HR Management & Compliance

Pay-for-performance management: Assessing your program

After implementing a pay-for-performance program, how do you ensure it is effective? How do you assess it? Can you improve its effectiveness even with a tight budget? These are just a few of the considerations for HR professionals after a pay-for-performance system has been implemented.

Pay-for-performance: How to ensure your program is effective

“Ultimately, how can we effectively link pay and performance? You need to ask yourself a number of key questions that reflect on your organization’s ability to assess the plan.” Mary Rizzuti and Diana Neelman told us in a recent CER webinar. Is your organization able to:

  • Accurately evaluate employee performance?
  • Establish quantitative goals and objectives?
  • Measure achievement of goals?
  • Use goal achievement and performance ratings to tie results to pay actions?
  • Differentiate awards or merit increases based on the level of performance?
  • Empower employees through effective communication and feedback?

Pay-for-performance: Continuing effectiveness when funds are tight

“Having a limited budget is always challenging to differentiate pay based on performance ratings.” Neelman noted. “From an HR perspective, if we track performance ratings and ensure that our managers are honest in their assessment, we can have some degree of differentiation between the performance ratings.”

In other words, using pay-for-performance can be a good way to target raises to the best performers when budgets are tight by ensuring there is differentiation between employee ratings. Here are some other tips for a tight budget:

  • Determine whether the pay-for-performance system has too many ratings, which can hamper true differentiation. Consider the use of three ratings. This provides the best way to use limited funds.
  • Determine the intended distribution of ratings and ensure managers understand.
  • Don’t give increases to poor performers. This is tough to do when there is an entitlement mentality, but crucial to success of the program.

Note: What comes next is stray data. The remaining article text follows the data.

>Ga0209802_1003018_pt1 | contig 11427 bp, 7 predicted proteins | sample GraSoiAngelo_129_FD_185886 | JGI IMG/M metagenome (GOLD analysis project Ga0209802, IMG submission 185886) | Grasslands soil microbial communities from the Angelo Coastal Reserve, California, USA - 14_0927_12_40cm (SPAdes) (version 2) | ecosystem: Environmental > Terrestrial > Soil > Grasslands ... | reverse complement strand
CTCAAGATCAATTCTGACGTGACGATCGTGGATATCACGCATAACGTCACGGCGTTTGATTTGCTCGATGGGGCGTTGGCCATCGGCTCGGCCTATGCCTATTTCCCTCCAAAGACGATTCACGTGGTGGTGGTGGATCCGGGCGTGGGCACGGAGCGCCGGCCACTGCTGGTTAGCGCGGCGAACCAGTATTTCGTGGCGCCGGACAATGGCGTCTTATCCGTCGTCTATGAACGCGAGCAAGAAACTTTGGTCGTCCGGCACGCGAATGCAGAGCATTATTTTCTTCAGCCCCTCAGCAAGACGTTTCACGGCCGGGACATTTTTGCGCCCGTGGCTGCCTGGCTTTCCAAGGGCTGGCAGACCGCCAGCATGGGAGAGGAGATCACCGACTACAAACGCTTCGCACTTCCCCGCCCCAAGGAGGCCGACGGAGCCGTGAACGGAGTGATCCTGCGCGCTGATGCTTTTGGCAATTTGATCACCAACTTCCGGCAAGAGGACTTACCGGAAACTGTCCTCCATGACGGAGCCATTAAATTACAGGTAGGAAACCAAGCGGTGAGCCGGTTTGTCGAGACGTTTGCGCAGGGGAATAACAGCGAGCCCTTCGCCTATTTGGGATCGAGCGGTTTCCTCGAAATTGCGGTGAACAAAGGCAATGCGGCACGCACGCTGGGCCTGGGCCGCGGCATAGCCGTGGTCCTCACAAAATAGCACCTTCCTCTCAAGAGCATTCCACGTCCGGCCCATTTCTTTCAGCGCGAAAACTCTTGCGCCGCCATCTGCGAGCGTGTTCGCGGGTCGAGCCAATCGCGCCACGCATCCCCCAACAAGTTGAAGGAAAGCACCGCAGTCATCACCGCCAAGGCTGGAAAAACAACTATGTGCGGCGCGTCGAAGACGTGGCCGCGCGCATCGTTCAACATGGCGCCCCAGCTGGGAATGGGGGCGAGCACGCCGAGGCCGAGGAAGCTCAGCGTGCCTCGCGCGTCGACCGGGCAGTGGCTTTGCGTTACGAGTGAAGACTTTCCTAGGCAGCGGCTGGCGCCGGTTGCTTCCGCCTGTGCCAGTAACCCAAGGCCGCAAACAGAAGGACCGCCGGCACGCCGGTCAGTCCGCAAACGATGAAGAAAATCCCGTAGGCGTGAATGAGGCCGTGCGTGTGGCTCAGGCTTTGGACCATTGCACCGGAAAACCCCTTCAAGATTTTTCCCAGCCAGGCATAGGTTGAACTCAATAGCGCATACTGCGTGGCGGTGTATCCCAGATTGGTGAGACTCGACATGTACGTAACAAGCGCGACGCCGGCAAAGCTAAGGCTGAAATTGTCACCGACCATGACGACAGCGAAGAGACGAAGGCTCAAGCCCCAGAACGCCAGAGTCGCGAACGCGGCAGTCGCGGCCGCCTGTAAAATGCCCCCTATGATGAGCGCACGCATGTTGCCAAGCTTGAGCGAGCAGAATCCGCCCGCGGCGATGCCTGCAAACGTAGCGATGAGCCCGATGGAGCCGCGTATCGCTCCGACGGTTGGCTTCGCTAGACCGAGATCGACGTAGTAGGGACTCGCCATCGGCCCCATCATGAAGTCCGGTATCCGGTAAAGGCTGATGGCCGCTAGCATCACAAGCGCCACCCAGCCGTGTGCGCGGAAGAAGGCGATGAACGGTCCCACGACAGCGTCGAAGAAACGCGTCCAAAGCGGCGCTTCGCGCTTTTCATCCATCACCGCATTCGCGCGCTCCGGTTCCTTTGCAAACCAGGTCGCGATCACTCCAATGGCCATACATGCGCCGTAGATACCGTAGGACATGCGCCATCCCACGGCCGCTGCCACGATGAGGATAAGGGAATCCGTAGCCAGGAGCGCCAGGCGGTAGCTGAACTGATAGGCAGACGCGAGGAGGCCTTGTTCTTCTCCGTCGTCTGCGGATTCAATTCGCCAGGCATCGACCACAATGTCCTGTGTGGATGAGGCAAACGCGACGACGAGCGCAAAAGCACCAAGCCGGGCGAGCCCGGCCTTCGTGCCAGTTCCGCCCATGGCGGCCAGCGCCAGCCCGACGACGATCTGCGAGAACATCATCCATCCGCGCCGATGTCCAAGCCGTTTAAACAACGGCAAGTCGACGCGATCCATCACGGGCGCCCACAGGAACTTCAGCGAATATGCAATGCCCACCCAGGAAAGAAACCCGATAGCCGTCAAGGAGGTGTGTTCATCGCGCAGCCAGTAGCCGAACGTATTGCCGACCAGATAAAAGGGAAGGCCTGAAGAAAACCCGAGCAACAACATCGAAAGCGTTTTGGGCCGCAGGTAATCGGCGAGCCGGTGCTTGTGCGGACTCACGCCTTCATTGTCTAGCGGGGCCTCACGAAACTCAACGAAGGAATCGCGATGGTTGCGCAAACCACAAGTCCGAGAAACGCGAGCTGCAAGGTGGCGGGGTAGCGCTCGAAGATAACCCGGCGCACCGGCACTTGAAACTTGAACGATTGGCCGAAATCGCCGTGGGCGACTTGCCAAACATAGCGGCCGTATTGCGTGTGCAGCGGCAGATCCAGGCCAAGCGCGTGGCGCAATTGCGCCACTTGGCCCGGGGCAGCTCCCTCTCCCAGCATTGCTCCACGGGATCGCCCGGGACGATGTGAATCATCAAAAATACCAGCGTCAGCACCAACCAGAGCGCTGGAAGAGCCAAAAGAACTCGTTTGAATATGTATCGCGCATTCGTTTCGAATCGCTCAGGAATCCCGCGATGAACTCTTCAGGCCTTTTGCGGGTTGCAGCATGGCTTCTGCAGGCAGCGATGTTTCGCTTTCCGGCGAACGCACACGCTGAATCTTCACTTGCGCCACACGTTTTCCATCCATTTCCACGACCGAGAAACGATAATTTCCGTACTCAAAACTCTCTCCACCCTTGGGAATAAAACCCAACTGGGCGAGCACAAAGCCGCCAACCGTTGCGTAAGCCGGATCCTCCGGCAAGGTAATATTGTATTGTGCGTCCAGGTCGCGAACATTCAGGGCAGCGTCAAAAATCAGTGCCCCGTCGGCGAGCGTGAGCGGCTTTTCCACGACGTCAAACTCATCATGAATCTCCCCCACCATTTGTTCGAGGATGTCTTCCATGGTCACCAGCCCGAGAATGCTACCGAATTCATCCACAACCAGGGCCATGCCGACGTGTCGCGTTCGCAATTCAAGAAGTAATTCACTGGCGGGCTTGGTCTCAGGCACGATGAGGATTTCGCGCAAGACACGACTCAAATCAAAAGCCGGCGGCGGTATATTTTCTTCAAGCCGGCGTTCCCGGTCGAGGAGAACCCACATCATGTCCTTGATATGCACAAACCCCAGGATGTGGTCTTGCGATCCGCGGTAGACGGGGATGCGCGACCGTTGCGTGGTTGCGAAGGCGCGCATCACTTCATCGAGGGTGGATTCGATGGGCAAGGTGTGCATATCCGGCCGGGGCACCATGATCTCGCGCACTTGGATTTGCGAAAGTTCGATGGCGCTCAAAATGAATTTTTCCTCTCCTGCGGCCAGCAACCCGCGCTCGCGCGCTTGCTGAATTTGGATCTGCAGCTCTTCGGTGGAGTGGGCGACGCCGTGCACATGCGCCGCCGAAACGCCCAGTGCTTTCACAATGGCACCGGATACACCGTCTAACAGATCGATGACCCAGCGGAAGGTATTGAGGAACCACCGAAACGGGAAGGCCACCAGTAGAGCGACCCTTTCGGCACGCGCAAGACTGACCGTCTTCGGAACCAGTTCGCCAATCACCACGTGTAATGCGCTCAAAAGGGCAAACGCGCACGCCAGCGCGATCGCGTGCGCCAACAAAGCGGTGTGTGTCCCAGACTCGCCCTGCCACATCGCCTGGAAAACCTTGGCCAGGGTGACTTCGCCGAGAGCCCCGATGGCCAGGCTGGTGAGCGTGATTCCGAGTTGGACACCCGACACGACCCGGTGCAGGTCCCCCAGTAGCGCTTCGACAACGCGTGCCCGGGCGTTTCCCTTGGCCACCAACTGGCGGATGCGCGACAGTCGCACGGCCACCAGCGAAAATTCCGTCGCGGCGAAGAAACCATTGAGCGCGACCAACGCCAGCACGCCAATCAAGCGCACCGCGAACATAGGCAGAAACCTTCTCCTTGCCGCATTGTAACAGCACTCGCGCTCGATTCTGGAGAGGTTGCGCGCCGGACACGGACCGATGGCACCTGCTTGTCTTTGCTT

Is implementing pay for performance worth it?

This type of system can be a lot of work to implement, but it’s often worth it. Here’s what happens when you’ve designed and implemented a successful performance management program. It acts to:

  • Motivate employees
  • Provide a sense of direction
  • Instill a sense of contribution
  • Enhance professional development by helping to identify talent and future potential
  • Provide an opportunity for corrective action before it’s too late
  • Hold both managers and employees accountable for performance

“Performance management . . . is a tool in your compensation toolbox . . . that will enhance your organization’s ability to identify your top performers and to mentor those employees who show potential—and ultimately to be able to guide those employees who need help with their performance.” Neelman concluded. “Ultimately, we want to be able to tie the performance management program to achieving the key objectives of compensation: by helping to retain employees, we want to keep their focus and attention on performance and motivating them to achieve higher levels of performance.”

The above information is excerpted from the webinar “Pay for Performance: Keys to Engaging and Retaining Your Best Employees.” To register for a future webinar, visit CER webinars.

Diana D. Neelman, CCP, is a principal and senior consultant with Compensation Resources, Inc. (CRI) , in Upper Saddle River, New Jersey. With over 20 years of collective compensation and HR experience, Neelman is responsible for business development and project management in all areas of compensation, consulting to a variety of industries on salary administration, performance management, and incentive compensation, with a specific emphasis on executive and general compensation matters within not-for-profit organizations.

Mary A. Rizzuti, CCP, PHR is a principal and senior consultant with Compensation Resources, Inc. (CRI) . With over 15 years of compensation experience, Rizzuti serves as project manager for consulting projects. She also leads CRI’s Training Institute, delivering customized compensation and human resources training for senior leadership and human resources professionals.